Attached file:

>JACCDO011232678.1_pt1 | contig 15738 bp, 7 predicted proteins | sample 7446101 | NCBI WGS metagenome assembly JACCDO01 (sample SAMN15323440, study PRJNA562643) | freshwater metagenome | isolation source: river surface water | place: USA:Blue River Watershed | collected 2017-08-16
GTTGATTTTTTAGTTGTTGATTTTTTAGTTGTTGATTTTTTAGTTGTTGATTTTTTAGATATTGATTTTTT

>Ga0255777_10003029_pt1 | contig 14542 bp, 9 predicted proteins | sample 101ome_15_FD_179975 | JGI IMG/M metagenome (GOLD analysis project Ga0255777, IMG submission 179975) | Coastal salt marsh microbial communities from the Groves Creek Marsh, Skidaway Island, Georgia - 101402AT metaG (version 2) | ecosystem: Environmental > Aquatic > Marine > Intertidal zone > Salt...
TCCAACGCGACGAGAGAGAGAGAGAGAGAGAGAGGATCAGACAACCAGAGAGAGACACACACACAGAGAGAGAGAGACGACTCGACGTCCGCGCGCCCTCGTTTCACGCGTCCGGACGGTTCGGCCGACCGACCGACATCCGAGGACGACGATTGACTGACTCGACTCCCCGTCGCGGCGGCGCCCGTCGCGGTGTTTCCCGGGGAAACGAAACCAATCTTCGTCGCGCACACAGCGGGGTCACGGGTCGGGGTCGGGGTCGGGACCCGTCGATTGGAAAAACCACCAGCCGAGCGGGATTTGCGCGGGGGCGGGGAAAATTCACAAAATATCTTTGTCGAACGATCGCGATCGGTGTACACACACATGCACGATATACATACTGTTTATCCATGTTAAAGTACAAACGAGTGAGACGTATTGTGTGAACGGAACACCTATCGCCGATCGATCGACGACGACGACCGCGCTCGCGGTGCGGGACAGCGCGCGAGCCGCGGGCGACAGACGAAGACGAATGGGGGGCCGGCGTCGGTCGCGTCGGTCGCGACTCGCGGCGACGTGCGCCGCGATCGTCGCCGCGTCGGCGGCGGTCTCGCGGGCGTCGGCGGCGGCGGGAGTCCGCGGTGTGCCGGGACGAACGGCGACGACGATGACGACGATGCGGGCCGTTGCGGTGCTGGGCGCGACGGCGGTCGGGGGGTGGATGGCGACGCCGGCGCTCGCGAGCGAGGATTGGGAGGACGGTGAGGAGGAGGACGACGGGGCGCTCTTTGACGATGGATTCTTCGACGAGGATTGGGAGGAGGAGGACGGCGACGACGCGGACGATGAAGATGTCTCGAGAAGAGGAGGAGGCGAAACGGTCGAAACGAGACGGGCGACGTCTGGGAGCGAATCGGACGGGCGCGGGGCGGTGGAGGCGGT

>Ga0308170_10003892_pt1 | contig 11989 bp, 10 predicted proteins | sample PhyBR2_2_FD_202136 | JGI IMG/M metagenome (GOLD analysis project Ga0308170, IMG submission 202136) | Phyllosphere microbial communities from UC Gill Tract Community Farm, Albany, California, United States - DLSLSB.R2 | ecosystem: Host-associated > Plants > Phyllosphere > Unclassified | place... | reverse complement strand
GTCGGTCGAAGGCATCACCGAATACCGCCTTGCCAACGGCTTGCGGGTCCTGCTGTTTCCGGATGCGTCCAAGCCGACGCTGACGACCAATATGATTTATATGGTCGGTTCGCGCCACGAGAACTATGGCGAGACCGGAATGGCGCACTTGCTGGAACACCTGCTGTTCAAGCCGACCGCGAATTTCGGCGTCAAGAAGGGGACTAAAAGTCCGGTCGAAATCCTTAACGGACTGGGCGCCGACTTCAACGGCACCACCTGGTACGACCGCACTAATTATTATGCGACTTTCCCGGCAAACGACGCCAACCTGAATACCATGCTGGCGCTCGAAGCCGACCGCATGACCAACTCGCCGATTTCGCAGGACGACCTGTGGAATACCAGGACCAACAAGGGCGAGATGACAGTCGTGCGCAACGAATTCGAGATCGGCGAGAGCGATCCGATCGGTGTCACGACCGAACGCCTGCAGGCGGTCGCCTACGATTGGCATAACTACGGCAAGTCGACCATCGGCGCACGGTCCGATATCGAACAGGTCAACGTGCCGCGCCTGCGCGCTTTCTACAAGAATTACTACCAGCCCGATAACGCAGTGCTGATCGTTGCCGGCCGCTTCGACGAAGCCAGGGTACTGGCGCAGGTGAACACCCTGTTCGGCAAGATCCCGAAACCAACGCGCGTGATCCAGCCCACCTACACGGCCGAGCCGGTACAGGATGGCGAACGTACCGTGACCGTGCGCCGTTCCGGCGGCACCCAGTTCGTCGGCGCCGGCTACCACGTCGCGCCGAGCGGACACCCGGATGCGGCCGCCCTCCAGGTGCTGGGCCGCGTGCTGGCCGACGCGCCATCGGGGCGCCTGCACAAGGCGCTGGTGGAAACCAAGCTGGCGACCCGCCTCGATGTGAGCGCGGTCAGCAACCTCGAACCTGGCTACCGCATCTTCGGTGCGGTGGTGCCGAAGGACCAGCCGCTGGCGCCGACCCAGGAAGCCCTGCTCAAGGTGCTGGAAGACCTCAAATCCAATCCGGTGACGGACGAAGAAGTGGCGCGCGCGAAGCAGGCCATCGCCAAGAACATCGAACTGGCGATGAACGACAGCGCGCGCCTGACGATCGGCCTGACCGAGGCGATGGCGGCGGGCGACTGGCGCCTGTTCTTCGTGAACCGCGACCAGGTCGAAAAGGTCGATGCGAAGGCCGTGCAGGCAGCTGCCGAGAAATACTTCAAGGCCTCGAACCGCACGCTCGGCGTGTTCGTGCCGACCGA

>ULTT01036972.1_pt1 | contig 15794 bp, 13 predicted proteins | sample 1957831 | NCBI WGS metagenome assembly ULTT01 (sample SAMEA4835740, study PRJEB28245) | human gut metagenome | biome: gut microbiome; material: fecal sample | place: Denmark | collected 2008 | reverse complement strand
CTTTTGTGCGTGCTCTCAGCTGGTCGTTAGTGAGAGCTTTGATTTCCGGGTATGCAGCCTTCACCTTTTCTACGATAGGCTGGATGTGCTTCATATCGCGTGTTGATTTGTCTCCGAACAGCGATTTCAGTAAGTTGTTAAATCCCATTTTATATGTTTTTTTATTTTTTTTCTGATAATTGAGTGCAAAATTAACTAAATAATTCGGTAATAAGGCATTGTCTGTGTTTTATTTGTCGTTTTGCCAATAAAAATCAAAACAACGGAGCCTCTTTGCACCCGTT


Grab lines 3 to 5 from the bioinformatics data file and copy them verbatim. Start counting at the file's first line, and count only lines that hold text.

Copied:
>Ga0255777_10003029_pt1 | contig 14542 bp, 9 predicted proteins | sample 101ome_15_FD_179975 | JGI IMG/M metagenome (GOLD analysis project Ga0255777, IMG submission 179975) | Coastal salt marsh microbial communities from the Groves Creek Marsh, Skidaway Island, Georgia - 101402AT metaG (version 2) | ecosystem: Environmental > Aquatic > Marine > Intertidal zone > Salt...
TCCAACGCGACGAGAGAGAGAGAGAGAGAGAGAGGATCAGACAACCAGAGAGAGACACACACACAGAGAGAGAGAGACGACTCGACGTCCGCGCGCCCTCGTTTCACGCGTCCGGACGGTTCGGCCGACCGACCGACATCCGAGGACGACGATTGACTGACTCGACTCCCCGTCGCGGCGGCGCCCGTCGCGGTGTTTCCCGGGGAAACGAAACCAATCTTCGTCGCGCACACAGCGGGGTCACGGGTCGGGGTCGGGGTCGGGACCCGTCGATTGGAAAAACCACCAGCCGAGCGGGATTTGCGCGGGGGCGGGGAAAATTCACAAAATATCTTTGTCGAACGATCGCGATCGGTGTACACACACATGCACGATATACATACTGTTTATCCATGTTAAAGTACAAACGAGTGAGACGTATTGTGTGAACGGAACACCTATCGCCGATCGATCGACGACGACGACCGCGCTCGCGGTGCGGGACAGCGCGCGAGCCGCGGGCGACAGACGAAGACGAATGGGGGGCCGGCGTCGGTCGCGTCGGTCGCGACTCGCGGCGACGTGCGCCGCGATCGTCGCCGCGTCGGCGGCGGTCTCGCGGGCGTCGGCGGCGGCGGGAGTCCGCGGTGTGCCGGGACGAACGGCGACGACGATGACGACGATGCGGGCCGTTGCGGTGCTGGGCGCGACGGCGGTCGGGGGGTGGATGGCGACGCCGGCGCTCGCGAGCGAGGATTGGGAGGACGGTGAGGAGGAGGACGACGGGGCGCTCTTTGACGATGGATTCTTCGACGAGGATTGGGAGGAGGAGGACGGCGACGACGCGGACGATGAAGATGTCTCGAGAAGAGGAGGAGGCGAAACGGTCGAAACGAGACGGGCGACGTCTGGGAGCGAATCGGACGGGCGCGGGGCGGTGGAGGCGGT

>Ga0308170_10003892_pt1 | contig 11989 bp, 10 predicted proteins | sample PhyBR2_2_FD_202136 | JGI IMG/M metagenome (GOLD analysis project Ga0308170, IMG submission 202136) | Phyllosphere microbial communities from UC Gill Tract Community Farm, Albany, California, United States - DLSLSB.R2 | ecosystem: Host-associated > Plants > Phyllosphere > Unclassified | place... | reverse complement strand